Asclepias incarnata (Swamp Milkweed)

Tried and True Native Plant Selections for the Mid-Atlantic

Enjoy this lovely video on Milkweed Pods, Bugs and Monarchs!

When the flowers of summer wane, pollinators move on to late bloomers, such as the mistakenly maligned native thistles. But native milkweed plants–Asclepias incarnata, A. tuberosa, and A. syriaca are still a hub of insect activity in the fall. Bright red bugs congregate on the seed pods and caterpillars hide beneath the leaves. Watch this video–listen carefully for a munching sound–and see what you are missing if you don’t grow milkweed. The monarchs are missing it too.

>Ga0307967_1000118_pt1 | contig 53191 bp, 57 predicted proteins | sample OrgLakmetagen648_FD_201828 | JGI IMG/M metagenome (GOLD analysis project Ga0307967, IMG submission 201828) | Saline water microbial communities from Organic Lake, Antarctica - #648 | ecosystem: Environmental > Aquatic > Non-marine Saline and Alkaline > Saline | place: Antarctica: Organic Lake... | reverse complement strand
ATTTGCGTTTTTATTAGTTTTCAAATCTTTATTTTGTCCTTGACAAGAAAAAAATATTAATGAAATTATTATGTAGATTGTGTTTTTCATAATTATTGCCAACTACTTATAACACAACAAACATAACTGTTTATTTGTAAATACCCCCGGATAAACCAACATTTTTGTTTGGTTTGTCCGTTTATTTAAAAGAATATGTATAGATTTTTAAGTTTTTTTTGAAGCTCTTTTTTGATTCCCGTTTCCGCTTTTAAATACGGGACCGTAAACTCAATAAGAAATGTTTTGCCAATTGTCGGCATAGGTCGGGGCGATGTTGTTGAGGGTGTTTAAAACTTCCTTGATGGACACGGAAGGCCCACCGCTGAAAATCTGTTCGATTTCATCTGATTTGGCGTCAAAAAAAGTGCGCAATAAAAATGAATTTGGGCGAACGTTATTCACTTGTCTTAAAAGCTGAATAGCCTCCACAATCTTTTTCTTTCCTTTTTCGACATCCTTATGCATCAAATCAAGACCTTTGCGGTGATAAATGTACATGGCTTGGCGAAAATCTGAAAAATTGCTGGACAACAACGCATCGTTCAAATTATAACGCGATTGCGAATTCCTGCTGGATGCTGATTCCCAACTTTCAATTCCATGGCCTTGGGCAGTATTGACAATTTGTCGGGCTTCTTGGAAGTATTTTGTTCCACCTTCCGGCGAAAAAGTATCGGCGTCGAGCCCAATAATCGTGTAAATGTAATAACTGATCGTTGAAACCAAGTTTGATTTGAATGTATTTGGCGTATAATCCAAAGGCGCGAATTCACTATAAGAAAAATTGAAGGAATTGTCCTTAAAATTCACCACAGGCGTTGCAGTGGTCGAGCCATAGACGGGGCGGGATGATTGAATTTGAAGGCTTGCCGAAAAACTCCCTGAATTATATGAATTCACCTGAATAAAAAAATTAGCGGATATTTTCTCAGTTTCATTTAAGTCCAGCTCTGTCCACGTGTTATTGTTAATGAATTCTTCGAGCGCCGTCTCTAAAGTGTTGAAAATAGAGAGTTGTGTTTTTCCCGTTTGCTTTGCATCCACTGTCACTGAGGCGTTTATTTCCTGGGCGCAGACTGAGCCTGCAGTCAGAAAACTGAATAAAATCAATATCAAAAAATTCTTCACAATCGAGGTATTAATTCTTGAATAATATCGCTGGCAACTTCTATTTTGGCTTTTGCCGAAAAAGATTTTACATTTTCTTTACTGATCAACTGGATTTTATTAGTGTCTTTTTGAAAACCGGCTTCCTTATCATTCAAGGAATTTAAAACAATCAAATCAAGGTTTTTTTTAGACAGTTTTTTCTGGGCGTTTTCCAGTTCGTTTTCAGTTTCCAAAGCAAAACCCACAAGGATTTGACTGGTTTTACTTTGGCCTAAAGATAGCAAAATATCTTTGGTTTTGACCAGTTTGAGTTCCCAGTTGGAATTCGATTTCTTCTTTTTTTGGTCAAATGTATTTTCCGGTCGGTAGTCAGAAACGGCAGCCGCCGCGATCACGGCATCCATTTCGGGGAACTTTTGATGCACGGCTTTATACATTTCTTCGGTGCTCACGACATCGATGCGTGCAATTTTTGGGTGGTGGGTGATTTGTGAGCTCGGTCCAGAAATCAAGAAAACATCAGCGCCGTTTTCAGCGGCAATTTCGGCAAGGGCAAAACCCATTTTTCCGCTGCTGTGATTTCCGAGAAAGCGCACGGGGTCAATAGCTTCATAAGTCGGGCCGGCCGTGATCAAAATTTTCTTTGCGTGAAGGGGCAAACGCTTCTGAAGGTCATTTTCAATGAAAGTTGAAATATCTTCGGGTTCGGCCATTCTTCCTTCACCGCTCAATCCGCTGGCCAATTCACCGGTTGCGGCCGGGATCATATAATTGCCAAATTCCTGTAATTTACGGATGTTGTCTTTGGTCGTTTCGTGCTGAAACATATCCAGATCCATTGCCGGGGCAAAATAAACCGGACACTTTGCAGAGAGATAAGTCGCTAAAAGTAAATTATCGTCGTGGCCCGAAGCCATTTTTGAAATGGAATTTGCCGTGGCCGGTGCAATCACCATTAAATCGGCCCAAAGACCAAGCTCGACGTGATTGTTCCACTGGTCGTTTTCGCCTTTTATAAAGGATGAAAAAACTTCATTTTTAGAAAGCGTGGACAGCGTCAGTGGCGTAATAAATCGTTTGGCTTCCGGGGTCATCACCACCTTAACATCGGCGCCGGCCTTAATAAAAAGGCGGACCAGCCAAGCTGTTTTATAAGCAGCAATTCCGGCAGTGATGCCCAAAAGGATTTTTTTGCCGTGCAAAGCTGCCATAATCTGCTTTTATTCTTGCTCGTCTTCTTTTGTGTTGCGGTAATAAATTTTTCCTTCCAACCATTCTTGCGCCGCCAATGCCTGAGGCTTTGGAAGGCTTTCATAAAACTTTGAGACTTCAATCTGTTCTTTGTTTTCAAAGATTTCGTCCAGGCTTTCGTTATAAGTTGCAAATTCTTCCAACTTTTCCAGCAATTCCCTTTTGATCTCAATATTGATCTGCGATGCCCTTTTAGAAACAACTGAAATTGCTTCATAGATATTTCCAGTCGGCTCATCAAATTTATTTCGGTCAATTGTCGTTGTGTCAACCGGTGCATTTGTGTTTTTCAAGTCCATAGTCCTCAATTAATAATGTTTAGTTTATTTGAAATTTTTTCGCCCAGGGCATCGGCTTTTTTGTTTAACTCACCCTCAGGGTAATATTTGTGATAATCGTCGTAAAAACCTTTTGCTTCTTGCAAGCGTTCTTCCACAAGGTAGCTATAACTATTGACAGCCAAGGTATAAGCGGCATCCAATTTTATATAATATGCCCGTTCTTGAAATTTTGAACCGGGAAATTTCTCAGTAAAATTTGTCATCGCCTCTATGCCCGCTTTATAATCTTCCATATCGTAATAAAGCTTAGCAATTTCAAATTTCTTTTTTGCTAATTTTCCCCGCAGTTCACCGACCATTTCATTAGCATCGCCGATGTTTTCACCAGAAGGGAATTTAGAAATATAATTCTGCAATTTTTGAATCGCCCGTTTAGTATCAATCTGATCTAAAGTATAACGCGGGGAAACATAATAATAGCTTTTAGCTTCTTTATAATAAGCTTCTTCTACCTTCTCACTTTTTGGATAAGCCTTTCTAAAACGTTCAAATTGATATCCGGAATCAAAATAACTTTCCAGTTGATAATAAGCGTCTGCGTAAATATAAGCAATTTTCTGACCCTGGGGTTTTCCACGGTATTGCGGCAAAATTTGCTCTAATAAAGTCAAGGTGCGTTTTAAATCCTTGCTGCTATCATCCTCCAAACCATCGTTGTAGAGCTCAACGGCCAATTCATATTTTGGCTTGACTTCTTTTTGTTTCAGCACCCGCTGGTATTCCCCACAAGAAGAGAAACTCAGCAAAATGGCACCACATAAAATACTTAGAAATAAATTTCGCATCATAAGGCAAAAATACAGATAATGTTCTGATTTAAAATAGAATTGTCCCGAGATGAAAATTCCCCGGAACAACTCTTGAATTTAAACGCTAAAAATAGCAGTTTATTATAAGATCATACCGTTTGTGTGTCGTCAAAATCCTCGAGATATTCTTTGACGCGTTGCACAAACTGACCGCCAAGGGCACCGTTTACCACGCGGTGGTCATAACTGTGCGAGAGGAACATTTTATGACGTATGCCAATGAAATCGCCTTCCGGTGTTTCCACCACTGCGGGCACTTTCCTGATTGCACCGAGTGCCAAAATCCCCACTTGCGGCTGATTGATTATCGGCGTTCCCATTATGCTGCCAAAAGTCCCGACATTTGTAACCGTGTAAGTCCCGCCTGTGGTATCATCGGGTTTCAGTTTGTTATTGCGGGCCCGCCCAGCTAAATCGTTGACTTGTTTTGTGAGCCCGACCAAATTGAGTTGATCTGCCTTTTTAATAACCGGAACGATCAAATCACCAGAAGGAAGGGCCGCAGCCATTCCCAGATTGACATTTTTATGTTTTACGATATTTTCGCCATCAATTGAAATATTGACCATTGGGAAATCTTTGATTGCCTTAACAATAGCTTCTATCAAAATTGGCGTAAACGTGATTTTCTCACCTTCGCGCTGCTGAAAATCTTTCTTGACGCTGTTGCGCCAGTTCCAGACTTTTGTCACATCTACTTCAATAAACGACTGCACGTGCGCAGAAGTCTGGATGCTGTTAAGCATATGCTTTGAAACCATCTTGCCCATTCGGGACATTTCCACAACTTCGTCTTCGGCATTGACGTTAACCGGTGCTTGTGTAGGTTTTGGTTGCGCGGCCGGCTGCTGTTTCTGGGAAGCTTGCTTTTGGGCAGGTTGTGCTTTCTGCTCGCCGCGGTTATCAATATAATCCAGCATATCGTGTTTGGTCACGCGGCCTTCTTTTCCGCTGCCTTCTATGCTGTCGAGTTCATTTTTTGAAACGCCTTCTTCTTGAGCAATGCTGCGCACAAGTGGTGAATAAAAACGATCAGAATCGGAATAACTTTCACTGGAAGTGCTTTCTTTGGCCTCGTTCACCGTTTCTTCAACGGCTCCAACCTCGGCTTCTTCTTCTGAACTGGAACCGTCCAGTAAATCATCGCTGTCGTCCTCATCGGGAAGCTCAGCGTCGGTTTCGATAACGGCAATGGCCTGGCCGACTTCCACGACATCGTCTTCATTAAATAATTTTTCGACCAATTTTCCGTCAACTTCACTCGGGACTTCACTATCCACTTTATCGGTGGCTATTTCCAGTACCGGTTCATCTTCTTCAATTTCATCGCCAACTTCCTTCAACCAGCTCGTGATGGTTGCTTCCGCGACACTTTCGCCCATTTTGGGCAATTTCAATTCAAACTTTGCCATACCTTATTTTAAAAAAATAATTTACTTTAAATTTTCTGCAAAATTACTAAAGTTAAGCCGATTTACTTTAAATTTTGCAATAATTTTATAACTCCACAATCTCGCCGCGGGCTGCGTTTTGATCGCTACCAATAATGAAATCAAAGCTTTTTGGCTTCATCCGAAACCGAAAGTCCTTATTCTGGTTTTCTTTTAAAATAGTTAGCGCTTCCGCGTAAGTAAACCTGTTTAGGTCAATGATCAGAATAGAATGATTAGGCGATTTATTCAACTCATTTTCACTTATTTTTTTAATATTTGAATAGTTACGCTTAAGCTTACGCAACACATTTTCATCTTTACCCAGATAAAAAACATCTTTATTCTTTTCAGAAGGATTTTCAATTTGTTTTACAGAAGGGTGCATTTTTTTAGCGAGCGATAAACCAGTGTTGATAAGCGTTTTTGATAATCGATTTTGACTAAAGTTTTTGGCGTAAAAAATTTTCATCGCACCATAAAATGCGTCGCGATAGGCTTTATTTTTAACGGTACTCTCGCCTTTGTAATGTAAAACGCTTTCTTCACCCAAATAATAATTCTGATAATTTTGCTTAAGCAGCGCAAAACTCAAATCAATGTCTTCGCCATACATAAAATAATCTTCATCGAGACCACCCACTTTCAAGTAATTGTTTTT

– Video © 2018 Mary Free

This stately milkweed is at home in moist habitats across much of the United States.* It has flat terminal clusters of showy pale pink to mauve flowers in summer, succeeded by interesting fruit (follicles) that split to release seeds on silken parachutes.

Print Version (Legal Size): Asclepias incarnata (Swamp Milkweed)Dead foliage or flowers may harbor Monarch eggs or larvae so do not remove them until after frost Use in bogs or in butterfly or rain/water gardens Hardiness: USDA Zones 3–6
Learn more about other Mid-Atlantic plants: Tried and True Plant Fact Sheets